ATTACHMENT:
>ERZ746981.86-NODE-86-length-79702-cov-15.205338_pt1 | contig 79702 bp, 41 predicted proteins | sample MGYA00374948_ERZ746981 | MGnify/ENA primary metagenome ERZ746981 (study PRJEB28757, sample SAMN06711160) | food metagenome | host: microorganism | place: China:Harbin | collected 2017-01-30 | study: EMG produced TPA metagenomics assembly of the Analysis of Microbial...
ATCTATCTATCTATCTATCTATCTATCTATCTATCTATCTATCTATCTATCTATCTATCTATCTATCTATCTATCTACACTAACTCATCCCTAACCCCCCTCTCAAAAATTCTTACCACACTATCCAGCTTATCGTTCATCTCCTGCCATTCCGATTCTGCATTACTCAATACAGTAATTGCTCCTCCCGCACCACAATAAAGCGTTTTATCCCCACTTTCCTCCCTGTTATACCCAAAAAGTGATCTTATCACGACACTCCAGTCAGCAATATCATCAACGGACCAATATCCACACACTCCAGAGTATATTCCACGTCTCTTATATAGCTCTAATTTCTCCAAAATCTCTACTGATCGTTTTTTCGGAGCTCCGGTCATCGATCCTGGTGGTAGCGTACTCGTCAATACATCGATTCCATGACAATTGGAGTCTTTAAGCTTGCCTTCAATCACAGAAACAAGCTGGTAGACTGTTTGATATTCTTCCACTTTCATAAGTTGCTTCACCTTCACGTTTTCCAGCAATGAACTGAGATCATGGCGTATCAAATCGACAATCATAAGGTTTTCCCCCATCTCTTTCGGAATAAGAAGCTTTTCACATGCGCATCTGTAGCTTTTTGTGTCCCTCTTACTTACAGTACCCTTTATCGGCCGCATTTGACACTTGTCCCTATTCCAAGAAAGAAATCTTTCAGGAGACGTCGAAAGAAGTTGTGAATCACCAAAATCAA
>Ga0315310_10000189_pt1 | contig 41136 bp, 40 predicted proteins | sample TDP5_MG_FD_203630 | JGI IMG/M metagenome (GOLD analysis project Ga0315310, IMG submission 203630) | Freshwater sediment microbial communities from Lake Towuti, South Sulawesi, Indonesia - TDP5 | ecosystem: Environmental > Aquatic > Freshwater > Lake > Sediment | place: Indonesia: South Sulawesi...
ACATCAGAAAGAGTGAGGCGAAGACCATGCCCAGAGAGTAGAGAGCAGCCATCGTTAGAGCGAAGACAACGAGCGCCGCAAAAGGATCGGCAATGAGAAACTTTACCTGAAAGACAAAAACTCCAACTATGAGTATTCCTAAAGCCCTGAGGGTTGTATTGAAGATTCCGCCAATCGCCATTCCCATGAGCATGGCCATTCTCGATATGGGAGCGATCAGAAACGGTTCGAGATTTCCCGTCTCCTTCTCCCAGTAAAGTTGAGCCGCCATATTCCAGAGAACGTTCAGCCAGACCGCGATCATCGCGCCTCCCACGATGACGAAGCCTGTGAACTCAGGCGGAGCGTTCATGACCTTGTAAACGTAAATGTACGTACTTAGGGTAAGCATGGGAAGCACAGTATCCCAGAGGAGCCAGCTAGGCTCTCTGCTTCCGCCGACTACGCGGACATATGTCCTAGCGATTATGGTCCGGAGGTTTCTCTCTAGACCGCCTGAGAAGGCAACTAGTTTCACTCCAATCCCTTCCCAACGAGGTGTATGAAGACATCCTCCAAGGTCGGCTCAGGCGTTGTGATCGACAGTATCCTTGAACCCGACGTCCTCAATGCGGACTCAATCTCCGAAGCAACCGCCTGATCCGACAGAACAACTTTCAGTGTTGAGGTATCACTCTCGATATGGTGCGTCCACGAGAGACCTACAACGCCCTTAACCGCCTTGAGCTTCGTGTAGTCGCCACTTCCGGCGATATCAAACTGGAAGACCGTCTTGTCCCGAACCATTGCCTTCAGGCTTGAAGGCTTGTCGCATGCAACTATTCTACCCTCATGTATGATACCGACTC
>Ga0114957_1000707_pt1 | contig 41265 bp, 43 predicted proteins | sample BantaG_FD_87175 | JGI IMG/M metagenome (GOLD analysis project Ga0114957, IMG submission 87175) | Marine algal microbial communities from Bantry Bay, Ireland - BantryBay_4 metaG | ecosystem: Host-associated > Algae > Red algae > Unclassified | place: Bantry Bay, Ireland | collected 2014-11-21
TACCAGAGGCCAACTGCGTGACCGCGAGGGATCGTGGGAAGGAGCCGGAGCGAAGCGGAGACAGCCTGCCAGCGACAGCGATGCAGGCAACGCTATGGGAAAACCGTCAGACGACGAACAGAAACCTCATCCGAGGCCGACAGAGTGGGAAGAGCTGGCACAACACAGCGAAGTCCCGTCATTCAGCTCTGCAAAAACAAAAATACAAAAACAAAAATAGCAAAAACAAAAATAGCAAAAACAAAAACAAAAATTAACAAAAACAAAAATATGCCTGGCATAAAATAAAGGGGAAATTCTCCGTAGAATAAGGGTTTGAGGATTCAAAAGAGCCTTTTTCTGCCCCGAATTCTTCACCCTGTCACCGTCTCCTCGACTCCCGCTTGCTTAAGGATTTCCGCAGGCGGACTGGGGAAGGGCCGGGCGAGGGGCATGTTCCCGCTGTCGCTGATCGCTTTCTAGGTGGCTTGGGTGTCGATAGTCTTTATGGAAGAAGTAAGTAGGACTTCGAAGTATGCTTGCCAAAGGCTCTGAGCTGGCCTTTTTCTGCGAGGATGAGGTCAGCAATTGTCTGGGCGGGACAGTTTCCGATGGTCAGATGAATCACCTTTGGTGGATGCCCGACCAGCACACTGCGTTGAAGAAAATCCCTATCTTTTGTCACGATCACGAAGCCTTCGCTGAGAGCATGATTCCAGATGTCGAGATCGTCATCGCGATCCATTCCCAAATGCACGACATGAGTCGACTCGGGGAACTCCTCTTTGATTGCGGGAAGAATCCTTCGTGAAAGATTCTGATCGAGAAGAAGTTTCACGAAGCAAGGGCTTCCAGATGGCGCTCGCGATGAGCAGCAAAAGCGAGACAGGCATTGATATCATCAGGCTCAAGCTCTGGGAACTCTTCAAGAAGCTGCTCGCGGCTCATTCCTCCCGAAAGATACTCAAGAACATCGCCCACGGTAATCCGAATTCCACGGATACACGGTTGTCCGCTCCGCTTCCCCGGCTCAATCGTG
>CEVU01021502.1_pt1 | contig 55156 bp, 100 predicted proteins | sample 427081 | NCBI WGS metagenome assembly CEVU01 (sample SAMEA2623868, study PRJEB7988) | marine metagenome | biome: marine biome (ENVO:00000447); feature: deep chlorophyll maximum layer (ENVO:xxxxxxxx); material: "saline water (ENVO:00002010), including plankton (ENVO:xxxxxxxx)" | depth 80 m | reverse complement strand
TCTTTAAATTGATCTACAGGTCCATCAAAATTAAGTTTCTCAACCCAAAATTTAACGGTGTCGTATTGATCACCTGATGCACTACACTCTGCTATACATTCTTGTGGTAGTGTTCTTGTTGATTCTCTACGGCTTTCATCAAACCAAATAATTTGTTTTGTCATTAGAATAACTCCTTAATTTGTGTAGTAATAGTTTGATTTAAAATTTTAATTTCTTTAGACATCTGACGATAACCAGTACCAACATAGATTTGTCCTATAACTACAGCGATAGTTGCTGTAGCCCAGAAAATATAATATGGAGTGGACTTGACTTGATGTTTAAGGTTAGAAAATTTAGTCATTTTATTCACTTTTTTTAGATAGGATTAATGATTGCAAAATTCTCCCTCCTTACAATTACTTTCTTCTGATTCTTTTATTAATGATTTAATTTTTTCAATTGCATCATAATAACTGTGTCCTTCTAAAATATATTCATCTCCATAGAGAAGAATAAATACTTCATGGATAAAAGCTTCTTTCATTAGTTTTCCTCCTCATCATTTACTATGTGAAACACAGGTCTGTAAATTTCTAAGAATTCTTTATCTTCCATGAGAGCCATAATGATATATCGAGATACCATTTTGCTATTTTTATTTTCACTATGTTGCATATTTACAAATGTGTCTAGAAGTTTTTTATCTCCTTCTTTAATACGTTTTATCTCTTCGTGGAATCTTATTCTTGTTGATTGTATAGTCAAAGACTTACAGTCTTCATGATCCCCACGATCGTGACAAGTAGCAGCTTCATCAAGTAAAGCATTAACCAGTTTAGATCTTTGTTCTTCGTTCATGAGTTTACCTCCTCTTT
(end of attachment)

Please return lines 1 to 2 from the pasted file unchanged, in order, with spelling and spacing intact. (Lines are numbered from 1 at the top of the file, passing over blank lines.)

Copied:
>ERZ746981.86-NODE-86-length-79702-cov-15.205338_pt1 | contig 79702 bp, 41 predicted proteins | sample MGYA00374948_ERZ746981 | MGnify/ENA primary metagenome ERZ746981 (study PRJEB28757, sample SAMN06711160) | food metagenome | host: microorganism | place: China:Harbin | collected 2017-01-30 | study: EMG produced TPA metagenomics assembly of the Analysis of Microbial...
ATCTATCTATCTATCTATCTATCTATCTATCTATCTATCTATCTATCTATCTATCTATCTATCTATCTATCTATCTACACTAACTCATCCCTAACCCCCCTCTCAAAAATTCTTACCACACTATCCAGCTTATCGTTCATCTCCTGCCATTCCGATTCTGCATTACTCAATACAGTAATTGCTCCTCCCGCACCACAATAAAGCGTTTTATCCCCACTTTCCTCCCTGTTATACCCAAAAAGTGATCTTATCACGACACTCCAGTCAGCAATATCATCAACGGACCAATATCCACACACTCCAGAGTATATTCCACGTCTCTTATATAGCTCTAATTTCTCCAAAATCTCTACTGATCGTTTTTTCGGAGCTCCGGTCATCGATCCTGGTGGTAGCGTACTCGTCAATACATCGATTCCATGACAATTGGAGTCTTTAAGCTTGCCTTCAATCACAGAAACAAGCTGGTAGACTGTTTGATATTCTTCCACTTTCATAAGTTGCTTCACCTTCACGTTTTCCAGCAATGAACTGAGATCATGGCGTATCAAATCGACAATCATAAGGTTTTCCCCCATCTCTTTCGGAATAAGAAGCTTTTCACATGCGCATCTGTAGCTTTTTGTGTCCCTCTTACTTACAGTACCCTTTATCGGCCGCATTTGACACTTGTCCCTATTCCAAGAAAGAAATCTTTCAGGAGACGTCGAAAGAAGTTGTGAATCACCAAAATCAA